The destruction of Jedha City and later the Imperial base on Scarif are devastating examples of the power that the Death Star possesses and shows how terrifying it would be to on the ground when the blast comes. Of course, the people of Alderaan arguably had it easier (if that’s even the right word for it) since the planet is destroyed in a matter of seconds, but you’d have to imagine that those few seconds were incredibly terrifying while they lasted. Source: Wookiepedia

2. Shows the True Cost of War

Star Wars has always been a franchise focused on conflict but despite featuring the word “War” in its title, it’s never really done a great job of showing the true senselessness and violence of warfare. While Rogue One is certainly much tamer in its depiction of war than something like Saving Private Ryan or this year’s Hacksaw Ridge, it also doesn’t shy away from showing that, even in a fun space opera franchise, war is still hell. Rogue One’s third act is arguably one of the darker moments in the franchise, as no character is safe from being suddenly killed off in random fashion, to the point where you may find yourself wondering how Disney ever signed off on all of it.

The great thing is that Rogue One’s more somber, realistic tone doesn’t detract from the more lighthearted (for the most part) sensibilities of the original trilogy, as Star Wars movies should vary in terms of the kinds of stories they’re trying to tell. Whereas the original Star Wars is more of an adventure movie, Rogue One is the gritty war movie of the franchise and the two films compliment each other because they show two different sides of the same war — the war itself and the elation that comes when that war finally comes to an end (or at least until the Empire strikes back). Source:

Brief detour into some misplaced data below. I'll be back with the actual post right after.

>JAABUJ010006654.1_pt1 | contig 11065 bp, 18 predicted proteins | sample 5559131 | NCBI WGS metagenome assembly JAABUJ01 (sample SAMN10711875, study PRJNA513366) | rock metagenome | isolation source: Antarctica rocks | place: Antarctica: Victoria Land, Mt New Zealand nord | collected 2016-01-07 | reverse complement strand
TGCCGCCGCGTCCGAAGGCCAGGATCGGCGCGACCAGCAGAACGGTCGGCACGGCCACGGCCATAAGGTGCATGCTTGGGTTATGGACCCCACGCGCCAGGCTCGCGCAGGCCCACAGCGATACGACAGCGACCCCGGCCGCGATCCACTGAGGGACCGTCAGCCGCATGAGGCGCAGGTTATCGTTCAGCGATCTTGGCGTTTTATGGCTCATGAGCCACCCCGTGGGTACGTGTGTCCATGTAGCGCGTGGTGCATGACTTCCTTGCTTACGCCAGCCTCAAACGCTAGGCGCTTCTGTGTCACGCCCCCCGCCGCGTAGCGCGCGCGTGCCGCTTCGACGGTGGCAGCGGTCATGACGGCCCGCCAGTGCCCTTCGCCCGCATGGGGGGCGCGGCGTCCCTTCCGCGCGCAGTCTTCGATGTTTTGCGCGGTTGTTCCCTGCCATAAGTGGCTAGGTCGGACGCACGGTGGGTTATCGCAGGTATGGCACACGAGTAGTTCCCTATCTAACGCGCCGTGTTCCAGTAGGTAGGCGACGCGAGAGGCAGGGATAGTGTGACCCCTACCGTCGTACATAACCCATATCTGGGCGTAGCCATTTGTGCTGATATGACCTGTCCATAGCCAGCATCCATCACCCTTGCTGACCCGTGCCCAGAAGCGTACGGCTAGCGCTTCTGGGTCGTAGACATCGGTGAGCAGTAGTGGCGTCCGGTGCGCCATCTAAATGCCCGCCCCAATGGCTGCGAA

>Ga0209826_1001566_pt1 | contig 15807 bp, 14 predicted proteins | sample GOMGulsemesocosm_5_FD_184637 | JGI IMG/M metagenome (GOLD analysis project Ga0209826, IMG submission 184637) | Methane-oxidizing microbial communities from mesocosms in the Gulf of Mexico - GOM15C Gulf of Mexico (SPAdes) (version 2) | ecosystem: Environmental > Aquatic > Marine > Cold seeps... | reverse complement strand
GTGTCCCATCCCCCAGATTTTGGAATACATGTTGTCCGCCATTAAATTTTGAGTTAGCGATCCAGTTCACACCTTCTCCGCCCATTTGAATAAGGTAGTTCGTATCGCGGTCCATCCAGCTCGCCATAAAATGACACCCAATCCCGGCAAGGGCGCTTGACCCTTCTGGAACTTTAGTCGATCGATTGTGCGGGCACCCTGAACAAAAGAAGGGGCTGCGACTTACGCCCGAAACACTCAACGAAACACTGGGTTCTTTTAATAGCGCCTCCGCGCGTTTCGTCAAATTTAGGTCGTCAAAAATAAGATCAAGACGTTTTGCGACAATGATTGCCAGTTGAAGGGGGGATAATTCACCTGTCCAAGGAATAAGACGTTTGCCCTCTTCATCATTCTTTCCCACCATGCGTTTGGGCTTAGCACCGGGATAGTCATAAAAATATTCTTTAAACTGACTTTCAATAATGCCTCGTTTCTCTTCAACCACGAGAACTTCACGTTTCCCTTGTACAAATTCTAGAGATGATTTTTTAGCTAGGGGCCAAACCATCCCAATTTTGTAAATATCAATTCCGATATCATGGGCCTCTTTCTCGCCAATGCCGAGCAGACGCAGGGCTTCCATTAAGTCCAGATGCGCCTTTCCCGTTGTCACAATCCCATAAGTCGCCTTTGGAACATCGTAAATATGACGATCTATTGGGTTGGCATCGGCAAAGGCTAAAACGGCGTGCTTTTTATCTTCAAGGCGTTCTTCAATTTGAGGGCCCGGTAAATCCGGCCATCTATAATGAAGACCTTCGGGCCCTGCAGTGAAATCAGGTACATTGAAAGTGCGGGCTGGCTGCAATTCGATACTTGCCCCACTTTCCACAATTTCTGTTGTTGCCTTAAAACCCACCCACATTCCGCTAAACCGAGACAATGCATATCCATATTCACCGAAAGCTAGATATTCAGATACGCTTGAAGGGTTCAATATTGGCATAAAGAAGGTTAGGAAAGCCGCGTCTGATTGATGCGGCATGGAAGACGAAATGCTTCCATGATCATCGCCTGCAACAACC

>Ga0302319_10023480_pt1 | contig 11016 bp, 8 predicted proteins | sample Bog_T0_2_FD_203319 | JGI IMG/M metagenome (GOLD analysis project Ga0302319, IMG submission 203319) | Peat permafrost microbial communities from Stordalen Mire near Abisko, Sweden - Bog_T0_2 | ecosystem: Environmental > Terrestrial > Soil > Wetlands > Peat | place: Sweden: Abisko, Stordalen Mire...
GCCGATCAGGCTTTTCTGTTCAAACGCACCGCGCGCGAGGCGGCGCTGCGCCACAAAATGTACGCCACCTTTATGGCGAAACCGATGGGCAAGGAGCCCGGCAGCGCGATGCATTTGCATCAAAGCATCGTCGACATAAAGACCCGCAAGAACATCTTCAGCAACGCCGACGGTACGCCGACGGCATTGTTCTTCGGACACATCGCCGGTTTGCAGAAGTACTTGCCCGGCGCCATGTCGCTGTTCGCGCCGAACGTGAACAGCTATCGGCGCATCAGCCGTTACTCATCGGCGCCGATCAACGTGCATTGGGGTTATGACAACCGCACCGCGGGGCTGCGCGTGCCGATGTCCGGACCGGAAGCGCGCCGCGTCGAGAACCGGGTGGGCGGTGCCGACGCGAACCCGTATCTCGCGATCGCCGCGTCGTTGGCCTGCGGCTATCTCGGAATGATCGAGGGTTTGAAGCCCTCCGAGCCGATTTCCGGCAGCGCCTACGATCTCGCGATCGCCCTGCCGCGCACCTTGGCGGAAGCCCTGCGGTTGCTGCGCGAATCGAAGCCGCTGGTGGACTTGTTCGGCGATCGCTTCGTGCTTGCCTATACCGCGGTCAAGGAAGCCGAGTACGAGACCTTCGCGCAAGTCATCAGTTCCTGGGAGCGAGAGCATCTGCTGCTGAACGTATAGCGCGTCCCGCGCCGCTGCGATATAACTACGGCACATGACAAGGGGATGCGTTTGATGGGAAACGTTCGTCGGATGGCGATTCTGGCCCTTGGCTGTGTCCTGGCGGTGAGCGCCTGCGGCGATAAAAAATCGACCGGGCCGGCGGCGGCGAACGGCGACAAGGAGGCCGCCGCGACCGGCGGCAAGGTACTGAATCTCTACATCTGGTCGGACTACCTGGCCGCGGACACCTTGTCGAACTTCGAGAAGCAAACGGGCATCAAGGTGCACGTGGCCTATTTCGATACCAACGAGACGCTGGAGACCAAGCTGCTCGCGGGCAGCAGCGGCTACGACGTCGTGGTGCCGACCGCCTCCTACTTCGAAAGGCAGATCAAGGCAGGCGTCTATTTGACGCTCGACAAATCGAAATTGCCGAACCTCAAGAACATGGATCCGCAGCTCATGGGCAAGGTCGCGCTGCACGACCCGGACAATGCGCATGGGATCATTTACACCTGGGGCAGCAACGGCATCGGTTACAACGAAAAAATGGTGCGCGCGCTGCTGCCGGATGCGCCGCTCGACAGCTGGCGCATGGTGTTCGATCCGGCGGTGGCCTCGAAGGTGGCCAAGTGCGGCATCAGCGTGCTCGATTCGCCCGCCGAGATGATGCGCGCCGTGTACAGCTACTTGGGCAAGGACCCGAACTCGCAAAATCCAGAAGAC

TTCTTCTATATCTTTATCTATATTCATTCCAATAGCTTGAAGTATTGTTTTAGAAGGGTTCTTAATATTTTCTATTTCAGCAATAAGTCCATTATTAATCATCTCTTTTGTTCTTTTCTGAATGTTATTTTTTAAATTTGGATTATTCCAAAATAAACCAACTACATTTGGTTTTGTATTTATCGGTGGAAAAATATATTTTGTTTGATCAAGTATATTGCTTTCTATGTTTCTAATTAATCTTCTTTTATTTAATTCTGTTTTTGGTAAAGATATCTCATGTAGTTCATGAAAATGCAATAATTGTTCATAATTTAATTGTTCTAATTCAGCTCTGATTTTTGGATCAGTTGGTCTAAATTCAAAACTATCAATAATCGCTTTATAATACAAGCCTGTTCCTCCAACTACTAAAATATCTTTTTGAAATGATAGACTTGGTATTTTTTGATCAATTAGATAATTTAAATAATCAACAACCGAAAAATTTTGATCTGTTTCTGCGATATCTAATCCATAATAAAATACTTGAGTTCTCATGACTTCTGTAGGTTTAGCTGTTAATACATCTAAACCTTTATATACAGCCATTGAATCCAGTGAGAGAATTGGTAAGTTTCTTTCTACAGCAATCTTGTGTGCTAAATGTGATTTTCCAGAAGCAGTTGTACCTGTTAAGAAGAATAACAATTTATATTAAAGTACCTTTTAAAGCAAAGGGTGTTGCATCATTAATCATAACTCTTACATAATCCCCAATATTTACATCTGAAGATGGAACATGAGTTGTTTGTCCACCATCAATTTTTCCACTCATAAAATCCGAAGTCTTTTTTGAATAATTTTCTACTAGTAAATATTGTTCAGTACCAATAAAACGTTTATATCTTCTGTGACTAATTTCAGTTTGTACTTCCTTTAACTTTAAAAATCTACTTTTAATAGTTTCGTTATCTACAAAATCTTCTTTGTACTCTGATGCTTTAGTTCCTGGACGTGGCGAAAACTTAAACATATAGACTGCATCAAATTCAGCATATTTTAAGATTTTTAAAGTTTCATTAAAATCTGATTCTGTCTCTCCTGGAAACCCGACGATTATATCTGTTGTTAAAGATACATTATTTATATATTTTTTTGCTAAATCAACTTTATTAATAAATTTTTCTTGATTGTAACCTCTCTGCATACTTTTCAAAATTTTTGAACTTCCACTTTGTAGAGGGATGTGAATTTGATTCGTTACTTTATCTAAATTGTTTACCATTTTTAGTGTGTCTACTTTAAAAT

1. Fixes a Major Plot Hole

One of the big questions many had going in to Rogue One was whether or not the film would provide an explanation for one of the franchise’s biggest perceived plot holes; namely, why the Empire never noticed the major flaw in the Death Star’s design that directly led to its destruction. Well, Rogue One not only provides an answer for this, but a pretty compelling one at that, as we learn that Galen Erso deliberately built a catastrophic flaw into the Death Star as a final act of revenge.

Admittedly, this revelation does introduce a somewhat minor plot hole of its own — why did no one in the Galactic Archives notice this flaw when looking over the Death Star plans when? — but at the same time, this can probably be explained away by the fact that Erso not only claims that this flaw is so small that the Empire will never find it and also because the Rebels knew what they were looking for while poring over the plans. Going forward, this revelation will make rewatching A New Hope even more enjoyable because we’ll no longer be asking ourselves why the Empire didn’t just put a board over that pesky exhaust port and prevent the Rebels’ from striking a critical blow against them.

Nick Steinberg (@Nick_Steinberg)

Nick Steinberg (@Nick_Steinberg)